||[Dec. 21st, 2006|10:23 pm]
I like to write a short piece around Christmas every year. Here's this year's installment. The last one posted in my LJ is here, if you want to read it.|
Last Turn as a Quiet Couple
My wife and I were sitting together at dinner and I pointed out that this will be our last Christmas as a couple. She’s pregnant and, with the fervent hope that everything goes well, we’ll have a son or daughter with us next year. There’ll no longer be just two. This will be our last holiday season to sit quietly at home, a couple on the couch, admiring strings of lights we mostly hung in the front windows.
What will that Christmas be like? I honestly have no idea. I have only the vaguest of guesses as to what our family life might be like at that point. Our child will be about six months old during the next holidays. But what will they be like? Where will we be living? What state will our house be in? What state will our sanity be in? In what profound ways will being parents have altered us?
It’s something that I look forward to, even though I don’t know exactly what it will all mean. It’ll be a new experience. We’re both excited, though we feel that we aren’t prepared for it. We also think we’ll continue to feel unprepared for the next couple decades, however, so we decided to just get on with things. Parenthood is something that’s both enticing and terrifying at the same time. I’d liken it to bungee jumping, except that I’ve never done that, either.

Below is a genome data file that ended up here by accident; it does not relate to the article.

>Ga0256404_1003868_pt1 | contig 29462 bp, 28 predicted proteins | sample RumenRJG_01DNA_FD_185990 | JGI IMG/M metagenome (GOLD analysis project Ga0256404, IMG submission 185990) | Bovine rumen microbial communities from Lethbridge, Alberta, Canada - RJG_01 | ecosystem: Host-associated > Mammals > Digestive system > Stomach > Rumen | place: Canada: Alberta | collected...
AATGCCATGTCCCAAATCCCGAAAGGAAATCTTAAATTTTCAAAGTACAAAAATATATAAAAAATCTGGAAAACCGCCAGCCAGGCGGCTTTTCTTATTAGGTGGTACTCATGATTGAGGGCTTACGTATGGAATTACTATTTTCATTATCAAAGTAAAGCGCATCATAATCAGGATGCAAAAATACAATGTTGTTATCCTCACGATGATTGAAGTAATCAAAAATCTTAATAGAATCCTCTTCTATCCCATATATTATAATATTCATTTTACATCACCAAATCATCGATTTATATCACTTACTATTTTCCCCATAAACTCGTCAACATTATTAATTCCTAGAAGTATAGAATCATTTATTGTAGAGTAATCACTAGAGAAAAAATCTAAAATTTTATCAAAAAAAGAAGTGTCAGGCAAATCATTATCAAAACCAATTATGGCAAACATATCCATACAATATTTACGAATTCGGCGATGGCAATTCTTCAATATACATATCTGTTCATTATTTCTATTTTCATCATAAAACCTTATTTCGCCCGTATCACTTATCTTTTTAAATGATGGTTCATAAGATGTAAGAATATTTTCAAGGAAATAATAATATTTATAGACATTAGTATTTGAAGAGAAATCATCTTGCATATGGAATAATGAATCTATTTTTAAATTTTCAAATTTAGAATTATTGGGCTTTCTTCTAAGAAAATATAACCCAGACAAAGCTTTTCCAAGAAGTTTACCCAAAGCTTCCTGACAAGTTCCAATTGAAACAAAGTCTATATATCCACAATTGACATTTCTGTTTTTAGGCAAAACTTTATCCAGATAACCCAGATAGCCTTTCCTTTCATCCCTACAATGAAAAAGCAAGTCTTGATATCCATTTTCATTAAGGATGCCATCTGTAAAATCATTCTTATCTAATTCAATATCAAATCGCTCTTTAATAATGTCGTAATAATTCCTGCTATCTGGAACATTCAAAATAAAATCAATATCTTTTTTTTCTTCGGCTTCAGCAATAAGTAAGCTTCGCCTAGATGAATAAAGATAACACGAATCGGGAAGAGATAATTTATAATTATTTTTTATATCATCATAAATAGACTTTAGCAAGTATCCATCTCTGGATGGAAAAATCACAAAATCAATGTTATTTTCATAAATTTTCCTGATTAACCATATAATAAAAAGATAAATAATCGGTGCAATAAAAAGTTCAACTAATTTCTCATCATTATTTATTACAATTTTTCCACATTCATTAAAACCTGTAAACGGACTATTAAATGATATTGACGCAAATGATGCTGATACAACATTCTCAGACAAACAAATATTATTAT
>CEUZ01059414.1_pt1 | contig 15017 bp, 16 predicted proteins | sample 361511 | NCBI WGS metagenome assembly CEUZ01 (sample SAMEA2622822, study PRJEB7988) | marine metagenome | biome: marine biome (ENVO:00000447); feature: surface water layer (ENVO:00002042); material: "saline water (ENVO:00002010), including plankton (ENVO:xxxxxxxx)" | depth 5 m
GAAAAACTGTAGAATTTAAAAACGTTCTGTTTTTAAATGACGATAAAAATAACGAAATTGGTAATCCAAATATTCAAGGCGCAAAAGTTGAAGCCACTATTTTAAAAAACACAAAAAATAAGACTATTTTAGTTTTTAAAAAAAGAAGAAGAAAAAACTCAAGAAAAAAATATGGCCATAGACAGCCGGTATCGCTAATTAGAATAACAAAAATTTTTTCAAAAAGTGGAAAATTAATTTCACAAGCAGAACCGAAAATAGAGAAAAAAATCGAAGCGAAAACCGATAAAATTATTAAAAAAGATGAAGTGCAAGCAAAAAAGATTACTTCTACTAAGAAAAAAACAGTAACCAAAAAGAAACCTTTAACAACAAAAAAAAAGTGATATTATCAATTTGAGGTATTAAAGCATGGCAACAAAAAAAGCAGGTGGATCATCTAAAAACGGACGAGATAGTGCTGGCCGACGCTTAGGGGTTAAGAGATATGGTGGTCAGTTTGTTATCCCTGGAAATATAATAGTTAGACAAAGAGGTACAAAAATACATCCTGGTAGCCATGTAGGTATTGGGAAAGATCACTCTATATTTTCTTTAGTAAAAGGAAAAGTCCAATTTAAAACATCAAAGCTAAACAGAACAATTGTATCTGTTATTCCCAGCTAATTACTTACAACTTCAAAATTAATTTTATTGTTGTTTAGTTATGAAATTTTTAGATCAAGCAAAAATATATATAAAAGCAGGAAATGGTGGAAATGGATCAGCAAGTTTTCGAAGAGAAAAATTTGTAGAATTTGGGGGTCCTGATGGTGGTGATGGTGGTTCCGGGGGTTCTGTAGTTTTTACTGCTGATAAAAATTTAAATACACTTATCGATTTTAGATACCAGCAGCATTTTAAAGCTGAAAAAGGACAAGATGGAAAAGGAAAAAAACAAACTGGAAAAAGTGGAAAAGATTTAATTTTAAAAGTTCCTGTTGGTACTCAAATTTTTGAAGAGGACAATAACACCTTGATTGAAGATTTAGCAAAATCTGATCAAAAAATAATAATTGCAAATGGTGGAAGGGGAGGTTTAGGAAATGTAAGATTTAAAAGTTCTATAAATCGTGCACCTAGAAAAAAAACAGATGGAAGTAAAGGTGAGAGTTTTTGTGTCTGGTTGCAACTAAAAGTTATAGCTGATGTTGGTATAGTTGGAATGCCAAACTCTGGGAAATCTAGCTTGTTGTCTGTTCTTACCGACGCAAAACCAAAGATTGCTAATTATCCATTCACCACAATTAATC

How will we choose to celebrate Christmas? It’s not as if we celebrate the holiday because we’re particularly religious. But I do enjoy Christmas and its message of peace and goodwill among men. Besides, “Atheist Children Get Presents Day” is quite the mouthful.
And what about Santa? Will we take our baby to see Santa? It seems somewhat cruel to force someone wearing a hot suit to adore a small infant who, statistically, is likely to explode in bawling terror when handed to a giant, red stranger. Maybe that’ll be something further in the future.
Given the season, it’s hard not to think about looming parenthood even more than usual. Christmas abounds with images of children, whether begging for toys, unwrapping their toys, or immediately breaking their toys. Christmastime seems rife with imagery of the family; our definition of “family” is in transition.
Right now, saying “Christmas with our family” means we’re taking a trip to either my parents’ house or her parents’ house. Next year, we’ll be our own family. What will our child be like? What will we be like? Time will tell.
I only wish for us the same thing I wish for all of you: happiness, health, and peace. Merry Christmas!